Born April 21, 1838, in Dunbar, Scotland, John Muir is an iconic figure as an explorer, naturalist, writer, and conservationist. At the age of eleven, his family emigrated to Wisconsin in the United States in 1849. There Muir developed his love of the outdoors and become proficient in making mechanical devices like clocks. In his early adult life, he traveled around the U.S. doing odd jobs until he suffered an injury at a carriage shop in Indianapolis, Indiana, when a tool struck him in the eye and required him to remain sequestered in darkened room for six weeks to regain his sight.
After this he devoted his life to exploring God’s grandeur in nature. He walked a thousand miles to the Gulf of Mexico from Indianapolis. He sailed to Cuba, Panama, crossed the Isthmus, and sailed up the Pacific coast, eventually settling in San Francisco, California in 1868.
Later that year, Muir would make his first trek into the Sierra Nevada and Yosemite Valley. He would spend the next few years in the Sierra exploring and writing. In 1871, he discovered living glaciers in the Sierra and would promulgate a theory that many of the Yosemite Valley formations were due to effects of glaciation. This theory stood in stark contrast to the accepted theory that these were seismic features.
Muir’s activities and writings while he was in the Sierra attracted much attention. He received as visitors many distinguished persons including Joseph LeConte, Asa Gray, and Ralph Waldo Emerson. Muir had read vociferously of Emerson and the meeting between the two was a delight for both of them: Muir finding Emerson a kind of priest, and Emerson delighted in finding someone living out his Transcendental teachings.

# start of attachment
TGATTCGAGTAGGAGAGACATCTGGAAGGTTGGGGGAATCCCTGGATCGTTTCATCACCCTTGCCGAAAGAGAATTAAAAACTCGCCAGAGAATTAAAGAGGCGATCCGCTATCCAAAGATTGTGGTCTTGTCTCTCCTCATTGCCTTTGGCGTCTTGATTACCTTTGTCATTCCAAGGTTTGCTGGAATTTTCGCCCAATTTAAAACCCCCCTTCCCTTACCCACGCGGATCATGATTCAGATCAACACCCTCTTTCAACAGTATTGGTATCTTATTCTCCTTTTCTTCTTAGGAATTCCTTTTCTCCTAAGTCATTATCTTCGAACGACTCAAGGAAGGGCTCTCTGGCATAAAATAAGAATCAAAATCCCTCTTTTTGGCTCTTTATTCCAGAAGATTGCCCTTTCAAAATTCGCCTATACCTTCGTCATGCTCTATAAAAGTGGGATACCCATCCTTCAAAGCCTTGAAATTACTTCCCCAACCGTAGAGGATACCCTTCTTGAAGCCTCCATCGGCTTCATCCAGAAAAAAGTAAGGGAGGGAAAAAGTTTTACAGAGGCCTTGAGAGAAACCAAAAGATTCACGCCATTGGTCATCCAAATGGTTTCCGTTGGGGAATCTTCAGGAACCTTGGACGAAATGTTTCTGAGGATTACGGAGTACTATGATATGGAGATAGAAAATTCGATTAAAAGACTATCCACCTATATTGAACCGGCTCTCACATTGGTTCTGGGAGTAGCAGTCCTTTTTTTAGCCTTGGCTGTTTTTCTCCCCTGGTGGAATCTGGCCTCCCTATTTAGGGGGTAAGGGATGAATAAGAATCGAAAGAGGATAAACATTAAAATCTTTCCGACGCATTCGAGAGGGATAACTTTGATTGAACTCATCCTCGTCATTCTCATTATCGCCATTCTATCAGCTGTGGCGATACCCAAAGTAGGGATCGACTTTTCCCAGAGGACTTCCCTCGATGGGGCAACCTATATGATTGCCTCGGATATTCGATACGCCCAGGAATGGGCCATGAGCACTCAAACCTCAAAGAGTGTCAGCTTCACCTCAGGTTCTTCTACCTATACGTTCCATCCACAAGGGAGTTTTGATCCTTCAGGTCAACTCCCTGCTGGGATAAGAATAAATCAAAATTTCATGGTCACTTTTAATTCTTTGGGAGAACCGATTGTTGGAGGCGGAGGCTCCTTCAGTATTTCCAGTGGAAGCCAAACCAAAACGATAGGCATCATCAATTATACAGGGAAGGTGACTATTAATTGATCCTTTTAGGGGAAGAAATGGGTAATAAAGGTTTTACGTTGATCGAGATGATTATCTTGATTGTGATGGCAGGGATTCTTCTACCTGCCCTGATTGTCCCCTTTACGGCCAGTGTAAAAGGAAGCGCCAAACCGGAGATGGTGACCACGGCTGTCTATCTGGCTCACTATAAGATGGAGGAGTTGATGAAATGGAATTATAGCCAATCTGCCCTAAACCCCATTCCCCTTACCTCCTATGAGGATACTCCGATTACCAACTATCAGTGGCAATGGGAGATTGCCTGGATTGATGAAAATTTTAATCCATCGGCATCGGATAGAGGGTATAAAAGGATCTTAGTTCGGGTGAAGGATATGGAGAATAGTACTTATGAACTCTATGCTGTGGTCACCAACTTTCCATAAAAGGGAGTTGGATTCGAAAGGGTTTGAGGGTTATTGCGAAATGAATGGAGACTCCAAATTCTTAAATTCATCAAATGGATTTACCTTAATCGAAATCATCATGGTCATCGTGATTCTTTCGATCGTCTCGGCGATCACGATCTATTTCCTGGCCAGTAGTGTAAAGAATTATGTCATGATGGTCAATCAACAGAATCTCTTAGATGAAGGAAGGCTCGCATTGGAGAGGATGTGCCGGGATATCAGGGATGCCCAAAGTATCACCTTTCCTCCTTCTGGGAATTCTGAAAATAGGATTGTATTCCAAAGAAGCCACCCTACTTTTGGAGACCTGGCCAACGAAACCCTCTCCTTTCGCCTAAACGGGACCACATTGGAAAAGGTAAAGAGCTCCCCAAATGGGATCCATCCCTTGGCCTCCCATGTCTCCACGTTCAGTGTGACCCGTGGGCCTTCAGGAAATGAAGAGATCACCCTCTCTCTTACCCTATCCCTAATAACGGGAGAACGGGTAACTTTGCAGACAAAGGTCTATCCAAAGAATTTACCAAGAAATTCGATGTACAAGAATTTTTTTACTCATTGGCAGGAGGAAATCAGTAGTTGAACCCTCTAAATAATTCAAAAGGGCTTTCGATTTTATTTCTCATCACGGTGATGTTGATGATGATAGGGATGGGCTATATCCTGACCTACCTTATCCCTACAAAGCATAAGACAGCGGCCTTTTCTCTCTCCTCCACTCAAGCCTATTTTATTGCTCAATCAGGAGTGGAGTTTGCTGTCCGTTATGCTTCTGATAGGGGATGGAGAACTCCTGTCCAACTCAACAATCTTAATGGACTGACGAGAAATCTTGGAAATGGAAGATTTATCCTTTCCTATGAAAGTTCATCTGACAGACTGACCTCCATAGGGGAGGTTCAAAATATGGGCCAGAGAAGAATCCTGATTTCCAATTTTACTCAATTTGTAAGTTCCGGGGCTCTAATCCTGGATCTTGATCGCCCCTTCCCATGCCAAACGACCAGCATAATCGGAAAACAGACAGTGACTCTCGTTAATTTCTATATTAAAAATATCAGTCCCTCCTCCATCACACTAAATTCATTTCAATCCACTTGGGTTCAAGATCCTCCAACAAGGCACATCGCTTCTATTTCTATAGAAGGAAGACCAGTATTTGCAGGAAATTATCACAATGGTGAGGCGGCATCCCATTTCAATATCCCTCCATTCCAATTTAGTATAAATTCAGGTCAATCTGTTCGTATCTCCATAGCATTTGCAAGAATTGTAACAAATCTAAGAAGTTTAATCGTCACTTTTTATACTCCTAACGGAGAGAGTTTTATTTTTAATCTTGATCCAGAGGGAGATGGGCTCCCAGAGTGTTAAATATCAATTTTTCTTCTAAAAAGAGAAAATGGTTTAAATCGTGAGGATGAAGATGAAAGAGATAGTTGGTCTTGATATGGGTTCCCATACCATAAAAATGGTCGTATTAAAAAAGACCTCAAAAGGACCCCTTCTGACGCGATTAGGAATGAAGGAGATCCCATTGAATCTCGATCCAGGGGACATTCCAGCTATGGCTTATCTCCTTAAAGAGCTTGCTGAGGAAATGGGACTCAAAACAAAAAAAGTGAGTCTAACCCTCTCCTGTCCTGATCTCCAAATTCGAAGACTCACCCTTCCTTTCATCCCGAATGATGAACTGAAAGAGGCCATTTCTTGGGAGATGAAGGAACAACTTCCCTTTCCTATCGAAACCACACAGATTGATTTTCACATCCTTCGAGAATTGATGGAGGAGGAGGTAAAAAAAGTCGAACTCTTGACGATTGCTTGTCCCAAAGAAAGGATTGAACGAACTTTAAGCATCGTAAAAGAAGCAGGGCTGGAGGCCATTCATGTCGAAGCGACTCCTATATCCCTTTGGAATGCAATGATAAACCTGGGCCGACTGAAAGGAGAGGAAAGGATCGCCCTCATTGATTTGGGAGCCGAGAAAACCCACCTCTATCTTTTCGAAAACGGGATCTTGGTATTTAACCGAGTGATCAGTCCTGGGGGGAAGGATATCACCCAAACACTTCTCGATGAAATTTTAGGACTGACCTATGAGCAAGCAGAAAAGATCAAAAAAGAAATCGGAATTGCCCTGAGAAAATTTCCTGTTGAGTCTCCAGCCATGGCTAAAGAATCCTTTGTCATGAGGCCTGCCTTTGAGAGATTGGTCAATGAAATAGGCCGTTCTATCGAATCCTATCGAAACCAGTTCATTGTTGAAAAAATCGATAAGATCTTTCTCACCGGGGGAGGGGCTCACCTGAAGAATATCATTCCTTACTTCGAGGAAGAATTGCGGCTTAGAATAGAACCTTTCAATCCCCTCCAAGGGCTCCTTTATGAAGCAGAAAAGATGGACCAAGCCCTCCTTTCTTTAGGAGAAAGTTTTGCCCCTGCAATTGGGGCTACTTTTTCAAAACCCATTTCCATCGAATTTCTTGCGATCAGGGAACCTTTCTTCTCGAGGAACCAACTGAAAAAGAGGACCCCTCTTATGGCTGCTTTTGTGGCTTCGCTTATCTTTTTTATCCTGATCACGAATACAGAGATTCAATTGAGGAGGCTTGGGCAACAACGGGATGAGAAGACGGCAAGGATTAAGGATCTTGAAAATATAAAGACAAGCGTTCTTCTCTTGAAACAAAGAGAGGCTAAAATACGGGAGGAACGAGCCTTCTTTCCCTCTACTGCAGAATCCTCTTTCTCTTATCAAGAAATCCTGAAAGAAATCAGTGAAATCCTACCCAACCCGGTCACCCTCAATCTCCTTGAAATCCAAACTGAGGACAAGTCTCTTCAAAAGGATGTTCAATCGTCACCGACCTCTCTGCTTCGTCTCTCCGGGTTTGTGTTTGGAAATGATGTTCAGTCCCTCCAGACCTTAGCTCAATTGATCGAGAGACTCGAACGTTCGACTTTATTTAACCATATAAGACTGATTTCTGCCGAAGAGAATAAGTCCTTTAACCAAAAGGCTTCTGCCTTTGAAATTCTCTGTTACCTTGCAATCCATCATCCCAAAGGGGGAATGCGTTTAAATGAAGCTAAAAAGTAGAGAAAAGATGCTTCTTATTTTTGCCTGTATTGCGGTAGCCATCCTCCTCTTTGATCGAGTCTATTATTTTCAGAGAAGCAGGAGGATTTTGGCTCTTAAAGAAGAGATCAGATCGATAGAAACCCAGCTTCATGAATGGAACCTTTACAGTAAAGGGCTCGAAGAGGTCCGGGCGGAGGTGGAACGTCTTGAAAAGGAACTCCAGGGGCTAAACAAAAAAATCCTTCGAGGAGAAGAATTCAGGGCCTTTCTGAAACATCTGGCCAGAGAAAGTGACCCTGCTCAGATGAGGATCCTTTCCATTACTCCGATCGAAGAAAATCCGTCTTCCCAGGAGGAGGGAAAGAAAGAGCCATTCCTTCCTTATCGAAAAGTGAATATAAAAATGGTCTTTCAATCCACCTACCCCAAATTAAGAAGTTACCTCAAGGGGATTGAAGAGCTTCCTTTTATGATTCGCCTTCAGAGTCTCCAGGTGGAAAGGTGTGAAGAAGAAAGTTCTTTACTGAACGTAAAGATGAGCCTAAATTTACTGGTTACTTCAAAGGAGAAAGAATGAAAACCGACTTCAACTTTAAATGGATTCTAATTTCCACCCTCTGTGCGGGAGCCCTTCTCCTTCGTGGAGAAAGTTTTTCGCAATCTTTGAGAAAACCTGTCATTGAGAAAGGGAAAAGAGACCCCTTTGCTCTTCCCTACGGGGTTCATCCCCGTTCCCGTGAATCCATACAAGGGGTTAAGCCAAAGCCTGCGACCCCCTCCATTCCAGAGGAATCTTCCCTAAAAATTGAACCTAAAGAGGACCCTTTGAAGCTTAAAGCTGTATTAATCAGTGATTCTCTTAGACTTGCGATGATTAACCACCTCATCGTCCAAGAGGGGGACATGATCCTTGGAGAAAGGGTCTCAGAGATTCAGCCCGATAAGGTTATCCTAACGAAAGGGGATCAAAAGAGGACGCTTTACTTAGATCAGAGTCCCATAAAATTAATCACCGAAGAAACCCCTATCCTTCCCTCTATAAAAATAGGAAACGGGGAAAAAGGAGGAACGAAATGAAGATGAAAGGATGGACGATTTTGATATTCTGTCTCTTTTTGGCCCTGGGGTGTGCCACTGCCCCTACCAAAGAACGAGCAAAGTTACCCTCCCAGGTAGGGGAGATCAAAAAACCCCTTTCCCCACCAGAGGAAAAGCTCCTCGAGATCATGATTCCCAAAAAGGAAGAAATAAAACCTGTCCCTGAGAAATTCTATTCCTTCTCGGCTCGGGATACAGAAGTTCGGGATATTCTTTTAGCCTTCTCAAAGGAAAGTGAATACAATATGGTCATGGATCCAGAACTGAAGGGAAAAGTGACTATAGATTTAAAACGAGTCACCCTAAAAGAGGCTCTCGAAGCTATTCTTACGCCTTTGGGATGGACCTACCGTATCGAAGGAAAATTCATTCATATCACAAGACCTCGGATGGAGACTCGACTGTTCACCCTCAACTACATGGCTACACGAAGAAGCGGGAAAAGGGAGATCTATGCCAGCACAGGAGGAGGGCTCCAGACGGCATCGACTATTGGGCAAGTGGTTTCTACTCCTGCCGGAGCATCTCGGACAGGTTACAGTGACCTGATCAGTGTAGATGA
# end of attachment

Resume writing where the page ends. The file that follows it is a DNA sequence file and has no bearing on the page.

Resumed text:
In 1880, Muir married Louie Wanda Strentzel, having two daughters, and ranched for a while in Martinez, California. Ever the explorer, he would travel around the world: Japan, Australia, China, South America, Africa, and many times to Alaska. Muir also wrote prolifically in his later years. Some recounted his travels, others were on natural philosophy, all exhorted that folk go out and experience the gospel in nature.
John Muir and Robert Underwood Johnson, associate editor of Century magazine, spearheaded a bill that Congress pass in 1890, that made the Yosemite area a national park. The bill only made the part of area under national protection, though. In May, 1903, Muir met with President Theodore Roosevelt and the two went roughing it around the area. Muir convinced Roosevelt to extend the park boundaries.
Muir would champion conservation efforts throughout the rest of his life. On December 24, 1914, John Muir died of pneumonia at California Hospital, Los Angeles. Part of his enduring legacy is the Sierra Club he co-founded, which was influential in the establishment of a number of national parks.